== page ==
An undercover FBI agent discovered an alleged Ponzi-like scheme when he was offered the opportunity to invest $10 million. (Al Drago/Bloomberg)

BALTIMORE — One of three defendants in an alleged $360 million Ponzi scheme involving hundreds of investors in Maryland and Virginia pleaded guilty Tuesday in an agreement with federal prosecutors.

In a federal courthouse in Baltimore, Assistant U.S. Attorney Joyce MacDonald described Cameron Jezierski of Texas as an accomplice to two others ― Kevin Merrill of Towson, Md., and Jay Ledford of Texas ― in promoting “investor confidence that they could entrust their funds to what was really a criminal enterprise.”

Jezierski faces a $116,435 fine and a maximum sentence of 20 years in prison, though his term could be much less because of the plea agreement.

The prosecutors say the alleged scheme was led by Merrill, 53, and Ledford, 55. Both face civil and criminal charges.

According to a copy of the plea agreement obtained by The Washington Post, Jezierski participated in the scheme for about 10 months, culminating in the Justice Department’s September 2018 indictments.

The three men are accused in court papers of duping more than 400 investors with “an elaborate web of lies” to give the impression that they were running a successful investment operation profiting from student and consumer debt. In reality, prosecutors say, the men were fraudulently diverting investors’ money to maintain a criminal operation in which funds were cycled from one investor to the next.

The trio offered investors the chance to profit from consumer debt portfolios ― basically car, student loan and credit card debts that people have defaulted on, with assets that could be eligible for seizure. Prosecutors alleged the defendants actually were diverting the payments they received for those investments into their own pockets and to pay off earlier investors. Prosecutors say investors were cheated out of more than $360 million.

The three defendants allegedly used the proceeds of that fraud to buy diamond and platinum jewelry; expensive watches; an interest in a private jet; lavish properties in Maryland, Texas and Florida; and luxury Ferraris, Porsches and Rolls-Royces. According to court documents, they blew $25 million gambling in Las Vegas.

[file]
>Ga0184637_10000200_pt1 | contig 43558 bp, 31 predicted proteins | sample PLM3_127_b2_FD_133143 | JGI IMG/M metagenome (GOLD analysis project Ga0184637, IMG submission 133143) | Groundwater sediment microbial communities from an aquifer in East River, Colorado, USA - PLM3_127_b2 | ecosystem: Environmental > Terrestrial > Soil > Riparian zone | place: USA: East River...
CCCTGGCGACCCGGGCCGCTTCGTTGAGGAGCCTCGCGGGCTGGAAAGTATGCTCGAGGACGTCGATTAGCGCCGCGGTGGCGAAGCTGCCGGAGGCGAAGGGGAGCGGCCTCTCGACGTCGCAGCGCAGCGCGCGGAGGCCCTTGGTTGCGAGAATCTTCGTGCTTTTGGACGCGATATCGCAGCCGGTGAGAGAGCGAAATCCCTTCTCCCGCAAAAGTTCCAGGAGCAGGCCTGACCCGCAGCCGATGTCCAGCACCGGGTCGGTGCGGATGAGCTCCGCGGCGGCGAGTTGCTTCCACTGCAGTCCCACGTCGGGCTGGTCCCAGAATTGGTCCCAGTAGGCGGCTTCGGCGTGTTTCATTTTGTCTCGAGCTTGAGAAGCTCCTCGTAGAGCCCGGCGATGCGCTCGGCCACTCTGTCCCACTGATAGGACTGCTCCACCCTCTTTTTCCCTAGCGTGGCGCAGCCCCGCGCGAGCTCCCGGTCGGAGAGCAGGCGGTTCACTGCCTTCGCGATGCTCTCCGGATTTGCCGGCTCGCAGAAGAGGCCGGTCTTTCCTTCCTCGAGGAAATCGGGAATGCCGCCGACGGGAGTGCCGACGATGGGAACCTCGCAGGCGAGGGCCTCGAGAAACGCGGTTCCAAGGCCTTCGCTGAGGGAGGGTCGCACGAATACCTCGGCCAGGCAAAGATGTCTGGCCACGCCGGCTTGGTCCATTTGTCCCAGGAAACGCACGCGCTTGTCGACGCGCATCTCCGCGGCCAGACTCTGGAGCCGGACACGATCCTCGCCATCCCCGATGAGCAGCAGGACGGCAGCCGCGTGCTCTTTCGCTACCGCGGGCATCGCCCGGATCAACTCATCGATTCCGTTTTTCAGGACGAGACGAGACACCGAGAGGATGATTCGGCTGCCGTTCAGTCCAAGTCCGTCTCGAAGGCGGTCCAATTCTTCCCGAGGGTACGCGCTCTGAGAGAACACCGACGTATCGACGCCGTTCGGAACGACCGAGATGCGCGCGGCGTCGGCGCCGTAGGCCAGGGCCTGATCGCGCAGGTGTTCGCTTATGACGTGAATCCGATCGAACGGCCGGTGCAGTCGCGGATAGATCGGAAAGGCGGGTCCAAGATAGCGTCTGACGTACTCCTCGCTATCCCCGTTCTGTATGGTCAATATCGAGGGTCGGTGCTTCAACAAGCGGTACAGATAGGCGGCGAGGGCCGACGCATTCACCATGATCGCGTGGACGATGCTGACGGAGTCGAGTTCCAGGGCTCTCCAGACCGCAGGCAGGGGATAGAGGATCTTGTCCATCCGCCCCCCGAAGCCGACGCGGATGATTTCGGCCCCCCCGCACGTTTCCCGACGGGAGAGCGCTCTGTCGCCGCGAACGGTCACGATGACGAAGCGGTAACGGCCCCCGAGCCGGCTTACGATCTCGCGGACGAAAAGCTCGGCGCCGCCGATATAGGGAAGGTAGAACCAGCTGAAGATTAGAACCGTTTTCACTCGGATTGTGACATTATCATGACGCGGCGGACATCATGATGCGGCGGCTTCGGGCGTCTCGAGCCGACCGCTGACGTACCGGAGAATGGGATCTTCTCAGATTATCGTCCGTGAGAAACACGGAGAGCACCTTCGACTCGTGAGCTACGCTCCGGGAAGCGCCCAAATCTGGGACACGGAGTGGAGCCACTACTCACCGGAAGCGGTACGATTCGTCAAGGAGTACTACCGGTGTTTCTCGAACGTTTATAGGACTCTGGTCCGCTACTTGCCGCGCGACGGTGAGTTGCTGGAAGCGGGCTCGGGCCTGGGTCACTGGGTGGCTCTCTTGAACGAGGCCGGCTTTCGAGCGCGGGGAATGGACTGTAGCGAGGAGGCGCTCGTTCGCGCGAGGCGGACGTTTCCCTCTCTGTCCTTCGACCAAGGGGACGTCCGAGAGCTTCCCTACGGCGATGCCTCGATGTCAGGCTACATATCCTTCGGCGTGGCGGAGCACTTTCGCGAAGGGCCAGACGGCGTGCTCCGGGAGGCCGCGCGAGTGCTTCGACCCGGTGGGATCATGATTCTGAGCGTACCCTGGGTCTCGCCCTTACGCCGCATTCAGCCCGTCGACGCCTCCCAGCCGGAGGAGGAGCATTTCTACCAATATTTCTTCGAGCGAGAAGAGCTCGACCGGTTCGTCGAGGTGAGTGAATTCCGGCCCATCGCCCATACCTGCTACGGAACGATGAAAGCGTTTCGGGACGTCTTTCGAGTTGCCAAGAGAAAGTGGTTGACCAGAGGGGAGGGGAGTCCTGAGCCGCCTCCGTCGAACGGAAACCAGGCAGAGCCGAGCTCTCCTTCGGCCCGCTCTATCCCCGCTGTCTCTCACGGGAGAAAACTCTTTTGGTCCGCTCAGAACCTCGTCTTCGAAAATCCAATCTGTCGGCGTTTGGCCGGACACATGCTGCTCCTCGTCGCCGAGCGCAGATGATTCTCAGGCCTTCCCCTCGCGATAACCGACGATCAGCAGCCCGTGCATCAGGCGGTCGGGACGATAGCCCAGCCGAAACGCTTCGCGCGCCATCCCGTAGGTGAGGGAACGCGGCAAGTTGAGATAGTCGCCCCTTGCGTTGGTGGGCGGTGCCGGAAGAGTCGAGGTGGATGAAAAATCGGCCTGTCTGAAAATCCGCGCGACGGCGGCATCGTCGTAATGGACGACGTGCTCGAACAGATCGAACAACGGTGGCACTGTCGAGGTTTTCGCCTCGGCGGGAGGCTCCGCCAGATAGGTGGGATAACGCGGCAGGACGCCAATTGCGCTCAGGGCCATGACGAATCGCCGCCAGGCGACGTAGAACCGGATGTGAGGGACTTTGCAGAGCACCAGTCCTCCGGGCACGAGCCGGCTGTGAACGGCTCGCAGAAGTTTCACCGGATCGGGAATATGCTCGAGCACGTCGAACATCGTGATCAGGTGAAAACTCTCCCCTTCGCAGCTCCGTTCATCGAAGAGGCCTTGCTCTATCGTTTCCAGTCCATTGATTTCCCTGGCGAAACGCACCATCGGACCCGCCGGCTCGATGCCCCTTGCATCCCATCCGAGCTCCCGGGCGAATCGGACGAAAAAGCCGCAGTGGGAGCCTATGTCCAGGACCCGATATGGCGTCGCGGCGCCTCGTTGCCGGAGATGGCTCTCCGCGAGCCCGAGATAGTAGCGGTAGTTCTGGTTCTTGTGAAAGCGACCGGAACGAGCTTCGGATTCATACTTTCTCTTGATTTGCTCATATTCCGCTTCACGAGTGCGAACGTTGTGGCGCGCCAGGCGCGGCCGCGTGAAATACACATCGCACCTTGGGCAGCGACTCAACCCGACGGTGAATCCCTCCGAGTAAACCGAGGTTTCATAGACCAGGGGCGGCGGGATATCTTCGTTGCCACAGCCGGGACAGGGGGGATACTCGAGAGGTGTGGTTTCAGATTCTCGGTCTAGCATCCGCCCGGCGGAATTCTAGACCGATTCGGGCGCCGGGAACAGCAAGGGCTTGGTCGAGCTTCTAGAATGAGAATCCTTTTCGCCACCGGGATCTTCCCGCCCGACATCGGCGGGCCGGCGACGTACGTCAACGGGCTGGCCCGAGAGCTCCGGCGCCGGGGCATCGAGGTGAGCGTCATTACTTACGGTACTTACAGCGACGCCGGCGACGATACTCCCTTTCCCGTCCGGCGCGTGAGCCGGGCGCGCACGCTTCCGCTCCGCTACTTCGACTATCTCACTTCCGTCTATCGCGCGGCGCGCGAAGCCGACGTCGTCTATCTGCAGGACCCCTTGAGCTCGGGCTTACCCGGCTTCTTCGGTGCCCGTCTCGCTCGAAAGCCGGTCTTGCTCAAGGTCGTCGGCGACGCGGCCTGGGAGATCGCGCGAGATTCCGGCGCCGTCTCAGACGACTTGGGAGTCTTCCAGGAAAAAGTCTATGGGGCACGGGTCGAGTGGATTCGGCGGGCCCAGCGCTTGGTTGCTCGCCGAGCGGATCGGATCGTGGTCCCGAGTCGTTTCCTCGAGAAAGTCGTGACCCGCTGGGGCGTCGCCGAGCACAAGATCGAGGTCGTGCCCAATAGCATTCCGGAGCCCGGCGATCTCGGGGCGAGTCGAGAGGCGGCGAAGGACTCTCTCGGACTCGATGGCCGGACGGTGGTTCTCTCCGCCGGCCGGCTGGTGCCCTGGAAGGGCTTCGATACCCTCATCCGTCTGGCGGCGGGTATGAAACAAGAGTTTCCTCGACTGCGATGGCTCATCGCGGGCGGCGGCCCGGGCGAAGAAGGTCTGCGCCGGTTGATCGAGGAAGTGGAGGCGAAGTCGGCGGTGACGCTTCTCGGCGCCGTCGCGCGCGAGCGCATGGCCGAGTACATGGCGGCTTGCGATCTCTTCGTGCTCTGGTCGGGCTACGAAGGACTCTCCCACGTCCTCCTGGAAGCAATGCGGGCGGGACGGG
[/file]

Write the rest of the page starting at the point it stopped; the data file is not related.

Jezierski admitted in his plea agreement to participating in the scheme beginning in 2017. He acknowledged “a scheme and artifice to defraud and to obtain money and property from investors by materially false and fraudulent promises,” and that he “knowingly and willfully” worked with other people to do so. Jezierski signed the agreement on March 26, a week before his court appearance in Baltimore.

Jezierski is scheduled to be sentenced this summer. Attorneys representing Jezierski and Ledford did not respond to requests for comment.

Prosecutors said Jezierski began working for his co-defendant, Ledford, at Riverwalk Financial Corp. in Texas in October 2014. According to the plea agreement, which was signed by Jezierski and his attorney, Jezierski worked as a financial data analyst at Riverwalk and become chief operating officer in 2017, at which point he was drawn into a fraudulent scheme led by Merrill and Ledford.

A U.S. attorney said on Tuesday that Jezierski had learned over time that if he submitted financial statements that did not meet certain targets, Ledford would be angry. Jezierski eventually began submitting false information and setting up fake companies, the attorney said, to satisfy Ledford and defraud investors.

Jezierski was paid a yearly salary of $80,000 but made significantly more in bonuses, the plea agreement states. Ledford had told him he would make him a millionaire by age 30.

“Jezierski’s original trend lines based on actual operations were not satisfactory to Ledford because the trend lines did not show sufficiently robust collection results in the beginning of the collection cycle to satisfy Ledford,” the plea agreement states, referring to historical financial trend data that was presented to investors.

“Jezierski had to falsify data to create reports that matched Ledford’s directions,” the plea agreement continues, adding that Ledford was aware the reports were based on false data.

And Ledford allegedly pressed Jezierski to hide his activities whenever possible, at one point telling him via text message, “Need all of this to be discreet. … we do not want anyone to know details,” according to the plea agreement. Jezierski responded: “I got your back. No one knows anything nor will they.”

The scheme was uncovered when an undercover FBI agent was offered the opportunity to invest $10 million by Merrill, the Maryland-based defendant. At a meeting in Dallas involving all three defendants, Jezierski offered the undercover FBI agent financial documents about the business that the plea agreement notes were “fraudulent.”

The three men were indicted by the Justice Department and the SEC in September 2018. Jezierski’s sentencing is scheduled for Aug. 12, a month after Merrill and Ledford are scheduled to stand trial.

Jennifer Jenkins and Ann E. Marimow in Washington contributed to this report.